March 03, 2022

By Danny J. Bakewell, Jr. Executive Editor

and Betti Halsell Staff Writer


Senator Sydney K. Kamlager-Dove embodies the 30th Senate District, including Culver City, Cheviot Hills, the Crenshaw District, the University of Southern California, Downtown Los Angeles, and a significant part of Inglewood.

In an exclusive interview with the Los Angeles Sentinel, Kamlager-Dove considered the responsibilities, dedication, and loyalty that she would like to convey as a congress member. Kamlager-Dove has confirmed that she will run for congress to supersede Representative Karen Bass, who is the leading candidate to become the Mayor of Los Angeles. Bass supported Kamlager-Dove’s campaign for the position.

For Kamlager-Dove, the reason to run for congress is simple, it’s to make a difference. “The simple answer is to make a difference in people's lives. You know, Congress is going to have a new look next year with so many retirements happening,” Senator Kamlager said.

The public servant continued, “I hope and plan to be part of a new wave of leadership being ushered in at the national level, poised to make a difference in my district, to help the state-- to help the country.”

Senator Kamlager-Dove was elected to the California State Senate in a special election in March 2021. In this position, she has prioritized equity and authored proposed laws in the areas of criminal justice reform, public healthcare, environmental protection, and low-cost housing. Through her work, the country has seen the most transformative community corrections and legislation.

In response to the transition from a seat in Senate to a position in congress, Kamlager-Dove considered her transformation, stating, “My goal was to be in the Senate but this opportunity does not come around that often. With redistricting, I represent 93% of this district.  I would be running to represent a constituency that knows me-- that knows of my record. And I am humbled to have the endorsement and the support of the sitting Congresswoman who believes in my ability to impact change,” she said.

As a public servant, Kamlager-Dove currently divides her time across multiple committees; she lends her focus towards Appropriations, Budget and Fiscal Review, Governmental Organization, Human Services, Public Safety, and Rules.

Holding Ms. Bass in high regard, Kamlager-Dove reflected on the pathway to replacing her in congress, “I don't think that I can fill her [Bass] shoes, but I'm certainly going to be wearing my own shoes and walking in her footsteps,” she said. “She has proven herself to be a coalition builder, someone who has been able to find consensus; someone who has been able to elevate issues that are often marginalized, like the issue around foster care, and to create bipartisan support for those issues. And she's been someone who has never forgotten about her community.”

Reflecting on past works that ran alongside Congresswoman Bass, Kamlager-Dove said, “Last year, when I worked on the crisis act, AB-118--which will, on community-based organizations, respond to 9-1-1 calls so that law enforcement doesn't have to. I was surprised that AB-118 the Crisis Act found its way into Congresswoman Bass’ George Floyd justice in policing act. I think that is an example of the faith that she has in me to create meaningful, substantive law that can translate from the state to the federal level. “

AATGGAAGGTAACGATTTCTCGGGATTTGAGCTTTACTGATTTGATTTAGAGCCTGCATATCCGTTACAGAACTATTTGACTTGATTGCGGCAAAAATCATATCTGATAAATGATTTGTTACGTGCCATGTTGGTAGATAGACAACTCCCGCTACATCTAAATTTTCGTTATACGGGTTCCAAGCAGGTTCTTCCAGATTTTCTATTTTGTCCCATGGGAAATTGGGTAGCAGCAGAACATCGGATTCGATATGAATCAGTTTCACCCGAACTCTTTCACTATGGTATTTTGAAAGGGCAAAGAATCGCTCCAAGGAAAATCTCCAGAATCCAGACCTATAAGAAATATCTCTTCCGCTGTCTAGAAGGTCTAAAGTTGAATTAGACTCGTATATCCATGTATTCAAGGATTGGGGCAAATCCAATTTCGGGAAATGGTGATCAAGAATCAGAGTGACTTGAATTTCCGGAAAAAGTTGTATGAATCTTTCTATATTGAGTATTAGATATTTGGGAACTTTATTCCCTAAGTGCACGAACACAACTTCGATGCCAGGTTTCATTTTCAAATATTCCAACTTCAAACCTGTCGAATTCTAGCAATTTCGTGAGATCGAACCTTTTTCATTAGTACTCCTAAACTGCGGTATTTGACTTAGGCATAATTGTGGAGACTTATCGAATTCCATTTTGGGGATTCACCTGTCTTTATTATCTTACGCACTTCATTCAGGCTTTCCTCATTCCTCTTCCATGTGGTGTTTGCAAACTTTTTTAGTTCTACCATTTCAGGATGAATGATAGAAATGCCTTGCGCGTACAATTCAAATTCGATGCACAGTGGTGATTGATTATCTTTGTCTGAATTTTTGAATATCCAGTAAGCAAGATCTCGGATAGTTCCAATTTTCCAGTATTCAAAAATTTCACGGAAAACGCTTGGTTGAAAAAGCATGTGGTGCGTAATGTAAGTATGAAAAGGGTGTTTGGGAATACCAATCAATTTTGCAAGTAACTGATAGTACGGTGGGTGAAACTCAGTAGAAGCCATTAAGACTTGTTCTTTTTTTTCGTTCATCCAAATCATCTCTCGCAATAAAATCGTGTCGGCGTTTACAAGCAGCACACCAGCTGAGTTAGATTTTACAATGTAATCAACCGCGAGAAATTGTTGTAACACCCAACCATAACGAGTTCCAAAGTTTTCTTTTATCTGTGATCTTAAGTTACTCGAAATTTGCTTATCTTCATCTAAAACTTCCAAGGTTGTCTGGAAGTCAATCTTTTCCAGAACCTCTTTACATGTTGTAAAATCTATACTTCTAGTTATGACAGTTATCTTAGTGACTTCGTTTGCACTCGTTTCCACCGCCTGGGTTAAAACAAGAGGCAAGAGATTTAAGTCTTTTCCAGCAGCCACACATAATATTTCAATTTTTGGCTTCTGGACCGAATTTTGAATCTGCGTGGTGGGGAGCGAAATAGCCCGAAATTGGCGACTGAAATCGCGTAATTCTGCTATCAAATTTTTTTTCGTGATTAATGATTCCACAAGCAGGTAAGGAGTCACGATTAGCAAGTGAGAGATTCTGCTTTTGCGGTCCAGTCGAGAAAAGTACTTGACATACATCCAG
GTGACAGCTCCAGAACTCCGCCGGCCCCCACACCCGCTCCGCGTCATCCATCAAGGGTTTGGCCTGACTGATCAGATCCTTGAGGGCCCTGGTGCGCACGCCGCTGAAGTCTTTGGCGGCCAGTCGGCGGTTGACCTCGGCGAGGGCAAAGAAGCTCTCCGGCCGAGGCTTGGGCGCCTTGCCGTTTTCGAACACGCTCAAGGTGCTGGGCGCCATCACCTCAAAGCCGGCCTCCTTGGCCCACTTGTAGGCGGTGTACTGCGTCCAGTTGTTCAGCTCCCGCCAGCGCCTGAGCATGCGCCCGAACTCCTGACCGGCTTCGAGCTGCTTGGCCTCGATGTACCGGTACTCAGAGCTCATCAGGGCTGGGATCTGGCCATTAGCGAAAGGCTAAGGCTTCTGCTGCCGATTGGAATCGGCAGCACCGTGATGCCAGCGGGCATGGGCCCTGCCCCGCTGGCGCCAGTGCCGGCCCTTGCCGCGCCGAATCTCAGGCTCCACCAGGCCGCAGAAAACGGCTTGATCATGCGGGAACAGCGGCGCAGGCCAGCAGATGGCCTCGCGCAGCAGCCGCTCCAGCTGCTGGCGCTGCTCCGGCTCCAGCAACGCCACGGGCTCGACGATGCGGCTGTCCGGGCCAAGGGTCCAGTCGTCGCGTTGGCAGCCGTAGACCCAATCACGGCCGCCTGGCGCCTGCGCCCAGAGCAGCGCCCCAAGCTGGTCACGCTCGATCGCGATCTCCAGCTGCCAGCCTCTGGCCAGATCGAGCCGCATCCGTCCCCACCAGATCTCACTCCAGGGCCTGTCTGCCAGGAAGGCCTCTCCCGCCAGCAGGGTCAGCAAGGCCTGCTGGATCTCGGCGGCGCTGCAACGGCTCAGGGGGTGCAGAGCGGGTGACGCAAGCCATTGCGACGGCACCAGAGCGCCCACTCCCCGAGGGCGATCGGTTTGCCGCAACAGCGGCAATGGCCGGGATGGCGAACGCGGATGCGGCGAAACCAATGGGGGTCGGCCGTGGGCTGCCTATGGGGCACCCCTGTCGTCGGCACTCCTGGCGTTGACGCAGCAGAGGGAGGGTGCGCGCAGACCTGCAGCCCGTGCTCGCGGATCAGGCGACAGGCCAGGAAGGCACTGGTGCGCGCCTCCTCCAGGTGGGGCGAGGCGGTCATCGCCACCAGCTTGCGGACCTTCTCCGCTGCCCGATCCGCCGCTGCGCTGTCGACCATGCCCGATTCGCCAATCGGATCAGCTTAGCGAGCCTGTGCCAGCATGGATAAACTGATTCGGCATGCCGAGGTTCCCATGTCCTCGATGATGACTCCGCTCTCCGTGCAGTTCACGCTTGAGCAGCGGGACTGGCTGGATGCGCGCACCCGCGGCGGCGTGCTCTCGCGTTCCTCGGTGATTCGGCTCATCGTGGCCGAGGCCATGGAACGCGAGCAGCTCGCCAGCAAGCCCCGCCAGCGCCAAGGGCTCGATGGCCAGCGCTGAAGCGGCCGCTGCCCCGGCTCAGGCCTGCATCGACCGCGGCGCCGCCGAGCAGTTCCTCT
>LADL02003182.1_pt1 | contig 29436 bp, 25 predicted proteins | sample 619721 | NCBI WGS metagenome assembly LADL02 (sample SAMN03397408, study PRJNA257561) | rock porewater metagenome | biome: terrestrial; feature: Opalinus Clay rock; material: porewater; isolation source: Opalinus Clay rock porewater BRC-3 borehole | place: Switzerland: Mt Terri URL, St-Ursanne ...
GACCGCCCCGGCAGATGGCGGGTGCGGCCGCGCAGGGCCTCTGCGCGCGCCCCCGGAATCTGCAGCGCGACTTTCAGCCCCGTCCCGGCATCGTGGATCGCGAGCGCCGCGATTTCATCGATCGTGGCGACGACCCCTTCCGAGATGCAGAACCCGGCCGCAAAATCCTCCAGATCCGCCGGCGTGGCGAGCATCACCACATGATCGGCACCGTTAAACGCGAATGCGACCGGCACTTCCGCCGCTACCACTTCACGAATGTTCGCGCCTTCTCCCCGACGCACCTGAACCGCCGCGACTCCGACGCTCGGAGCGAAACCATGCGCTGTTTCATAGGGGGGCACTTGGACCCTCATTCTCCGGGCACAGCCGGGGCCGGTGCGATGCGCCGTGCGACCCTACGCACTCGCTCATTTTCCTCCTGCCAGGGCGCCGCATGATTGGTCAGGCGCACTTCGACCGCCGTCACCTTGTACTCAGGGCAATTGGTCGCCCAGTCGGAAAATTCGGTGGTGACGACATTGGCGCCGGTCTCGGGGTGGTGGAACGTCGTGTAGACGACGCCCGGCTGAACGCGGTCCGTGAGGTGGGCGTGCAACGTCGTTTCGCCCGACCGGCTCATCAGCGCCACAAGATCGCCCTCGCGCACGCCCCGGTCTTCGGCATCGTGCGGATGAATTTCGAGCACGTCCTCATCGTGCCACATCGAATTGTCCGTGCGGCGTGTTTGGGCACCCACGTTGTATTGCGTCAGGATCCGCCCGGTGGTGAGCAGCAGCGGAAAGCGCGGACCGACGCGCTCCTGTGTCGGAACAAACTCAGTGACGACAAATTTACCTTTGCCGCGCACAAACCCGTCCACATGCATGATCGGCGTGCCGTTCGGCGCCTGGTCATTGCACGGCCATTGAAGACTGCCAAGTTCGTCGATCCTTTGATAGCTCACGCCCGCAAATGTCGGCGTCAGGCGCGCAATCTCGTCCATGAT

Senator Kamlager-Dove continued, “You know, as chair of the Los Angeles County delegation--a delegation of a set of bicameral and bipartisan, I have been able to work to galvanize this group of legislators to fight in a unified fashion for our fair share of state resources and strong policy that will impact Los Angeles. And that is also a skill set that I hope to bring to Congress.


Ultimately, my goal is to help reenergize government to be seen as an entity that can solve problems rather than an entity that is a problem. And I think that that is something that Congresswoman Bass has also worked to achieve,” she said.

Kamlager-Dove has been entrusted major parties within government, she has led as vice-chair of the California Legislative Black Caucus, chair of Budget Subcommittee #4 on State Administration, and General Government.

Kamlager-Dove made a difference in local communities, leading as chair of the Los Angeles County Delegation and as a member of the Board of Directors of Planned Parenthood Los Angeles.

Kamlager-Dove collaborated with other local public servants, such as Holly J. Mitchell, in conjunction with a number of policymakers; she has found the pulse of the city's needs.

Kamlager-Dove is a former Los Angeles Community College District (LACCD) president and a former member of the Los Angeles County Commission on Children and Families.

The former member of the Los Angeles County Commission stated, “This is an amazing opportunity. One that doesn't come along that often. And I see my role as fighting to bring back democracy, fighting against voter suppression, and supporting access to reproductive rights. Ultimately, I am running because I want to make a difference. I want to make our state healthier, our country healthier, safer, and more affordable. And I think running for Congress affords me an opportunity to make a difference in so many more lives.”

Kamlager-Dove lives in View Park with her husband, Austin Dove, two stepchildren, and rescue animals.

Category: News